Re: Regular Expressions and Canonical Equivalence

From: Richard Wordingham <>
Date: Thu, 14 May 2015 19:13:24 +0100

On Thu, 14 May 2015 12:58:29 +0200
Philippe Verdy <> wrote:

> 2015-05-14 9:59 GMT+02:00 Richard Wordingham <
> > An elegant formal solution to the Kleene star problem interprets
> > (\u0323\u0302)* as (\u0323|\u0302)*. However, that is
> > counter-intuitive

The technical term for this is the 'concurrent iteration' - or at
least, that's the term used in the 'Book of Traces'.

> For your example "(\u0323\u0302)*" the characters in the alternatives
> NFD (which is the same here) are just using at most two distinct
> non-zero combining classes and no blocker; so it is safe to trasform
> it to (\u0323|\u0302)* for a first pass matching that will then only
> check candidate matchs in the second pass. or more efficiently, a
> second finite state automata (FSA) running in parallel with its own
> state:

You've forgotten the basic problem. A *finite* state automaton cannot
count very far; with only n states, it cannot count as far as n.

For this simple example, one could simply use something like
(\u0323\u0302)\{0,7\}, which should be more than enough for any likely
occurrences. It's an interesting challenge, but I think solving it
provides satisfaction rather than practical benefit.

> However, the most difficult part for regexps supporting canonical
> equivalence is about what we can do to return submatches! they are not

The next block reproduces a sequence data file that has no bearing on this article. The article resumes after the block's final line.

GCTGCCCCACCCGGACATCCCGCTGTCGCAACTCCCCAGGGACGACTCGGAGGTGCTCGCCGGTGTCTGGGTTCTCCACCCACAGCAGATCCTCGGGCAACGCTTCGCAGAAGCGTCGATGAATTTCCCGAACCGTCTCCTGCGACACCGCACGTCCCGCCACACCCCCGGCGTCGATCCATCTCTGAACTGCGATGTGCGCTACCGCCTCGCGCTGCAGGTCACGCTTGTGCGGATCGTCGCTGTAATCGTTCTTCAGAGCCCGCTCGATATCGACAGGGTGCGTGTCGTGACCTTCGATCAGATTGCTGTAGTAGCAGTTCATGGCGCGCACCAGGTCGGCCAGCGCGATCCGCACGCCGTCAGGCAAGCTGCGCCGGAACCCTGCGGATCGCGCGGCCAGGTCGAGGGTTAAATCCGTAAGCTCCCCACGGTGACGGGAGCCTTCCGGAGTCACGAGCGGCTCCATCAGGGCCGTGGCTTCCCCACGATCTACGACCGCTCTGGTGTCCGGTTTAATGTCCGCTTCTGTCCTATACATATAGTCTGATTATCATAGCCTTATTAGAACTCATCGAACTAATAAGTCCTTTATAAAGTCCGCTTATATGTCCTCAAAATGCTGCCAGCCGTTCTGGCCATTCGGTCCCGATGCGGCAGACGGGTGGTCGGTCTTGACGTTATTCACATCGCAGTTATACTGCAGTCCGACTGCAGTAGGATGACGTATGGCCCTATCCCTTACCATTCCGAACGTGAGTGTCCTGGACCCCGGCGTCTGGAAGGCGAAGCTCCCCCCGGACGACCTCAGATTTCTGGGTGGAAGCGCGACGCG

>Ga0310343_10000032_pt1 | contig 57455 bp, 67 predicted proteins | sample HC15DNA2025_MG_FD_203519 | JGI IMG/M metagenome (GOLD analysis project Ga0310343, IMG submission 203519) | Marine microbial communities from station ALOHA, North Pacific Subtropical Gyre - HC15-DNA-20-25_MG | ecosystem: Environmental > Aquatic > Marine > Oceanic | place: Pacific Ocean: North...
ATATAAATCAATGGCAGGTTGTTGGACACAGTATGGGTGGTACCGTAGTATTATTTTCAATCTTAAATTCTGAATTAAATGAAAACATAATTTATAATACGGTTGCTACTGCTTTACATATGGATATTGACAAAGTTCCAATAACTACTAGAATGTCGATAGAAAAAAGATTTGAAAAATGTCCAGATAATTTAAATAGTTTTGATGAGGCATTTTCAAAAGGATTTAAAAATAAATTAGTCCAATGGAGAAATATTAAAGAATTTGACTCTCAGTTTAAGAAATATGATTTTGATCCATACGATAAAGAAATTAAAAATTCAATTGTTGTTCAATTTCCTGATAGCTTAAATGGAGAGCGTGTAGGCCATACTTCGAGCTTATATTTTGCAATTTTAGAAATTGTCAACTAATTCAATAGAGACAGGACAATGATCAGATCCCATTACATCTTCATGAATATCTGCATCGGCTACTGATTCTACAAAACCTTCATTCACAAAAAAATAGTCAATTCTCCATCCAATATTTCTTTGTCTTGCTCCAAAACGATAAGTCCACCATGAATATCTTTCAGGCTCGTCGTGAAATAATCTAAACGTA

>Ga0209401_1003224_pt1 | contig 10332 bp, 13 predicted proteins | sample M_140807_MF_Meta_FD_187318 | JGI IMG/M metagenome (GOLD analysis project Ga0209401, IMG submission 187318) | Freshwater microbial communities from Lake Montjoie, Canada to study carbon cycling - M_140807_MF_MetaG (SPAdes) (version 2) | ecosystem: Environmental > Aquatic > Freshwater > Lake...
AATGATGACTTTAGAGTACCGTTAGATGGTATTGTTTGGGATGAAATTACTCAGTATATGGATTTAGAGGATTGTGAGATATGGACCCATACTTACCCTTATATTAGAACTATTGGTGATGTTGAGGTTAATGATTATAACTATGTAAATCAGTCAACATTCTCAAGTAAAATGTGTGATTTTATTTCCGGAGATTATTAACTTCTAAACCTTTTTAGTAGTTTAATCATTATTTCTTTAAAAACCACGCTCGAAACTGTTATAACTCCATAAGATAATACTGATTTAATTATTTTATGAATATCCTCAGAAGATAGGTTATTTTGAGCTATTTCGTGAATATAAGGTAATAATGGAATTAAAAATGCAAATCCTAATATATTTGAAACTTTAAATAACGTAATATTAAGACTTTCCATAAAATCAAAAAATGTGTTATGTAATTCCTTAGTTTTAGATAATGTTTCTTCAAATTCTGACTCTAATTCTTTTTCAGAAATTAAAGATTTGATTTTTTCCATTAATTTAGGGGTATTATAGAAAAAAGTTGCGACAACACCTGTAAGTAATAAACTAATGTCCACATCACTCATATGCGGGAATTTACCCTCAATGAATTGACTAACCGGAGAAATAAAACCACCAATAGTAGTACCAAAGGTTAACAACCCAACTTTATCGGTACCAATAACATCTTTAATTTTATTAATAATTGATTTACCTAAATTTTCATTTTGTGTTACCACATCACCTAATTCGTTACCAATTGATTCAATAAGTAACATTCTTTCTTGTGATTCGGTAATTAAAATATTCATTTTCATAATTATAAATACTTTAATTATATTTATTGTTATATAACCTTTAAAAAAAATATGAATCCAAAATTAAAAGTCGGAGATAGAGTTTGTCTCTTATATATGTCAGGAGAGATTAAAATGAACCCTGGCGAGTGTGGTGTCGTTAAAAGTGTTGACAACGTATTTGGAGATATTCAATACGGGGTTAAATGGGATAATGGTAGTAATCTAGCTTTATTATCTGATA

> necessarily contiguous in the input stream. You can still return a
> matching substring but if you use it for performing search/replace
> operations, it becomes difficult to know where to place the
> replacement, when that replacement string (even if it was converted
> first to NFD) may also contain combining characters. Or even worse if
> the replacement contains some blockers that will be inserted in the
> middle of the non-replaced text (wnad where can we safely place the
> remaining characters in the middle of the match but that are not part
> of the match itself ???

Interestingly, ICU hides that detail from the user.

For search and replace on a text buffer, the text to be replaced would
be defined by a list of text intervals. If the text is unnormalised,
some of the boundaries may divide precomposed characters.

If the interval list is compacted, at most one of the intervals will
contain a character properly having combining class 0. (U+0F73 and
U+0F75 do not count.) If there is such an interval, it will be
replaced and the others simply deleted. If there is no such interval,
then the choice of insertion point may be more difficult. Indeed, in
some cases, it could be appropriate to reject the replacement command
as undefined in the context. On the other hand, if the text buffer is
normalised, then one would be able to have well-defined behaviour, as
one does when splitting text into UCA collating elements.

Received on Thu May 14 2015 - 13:14:23 CDT

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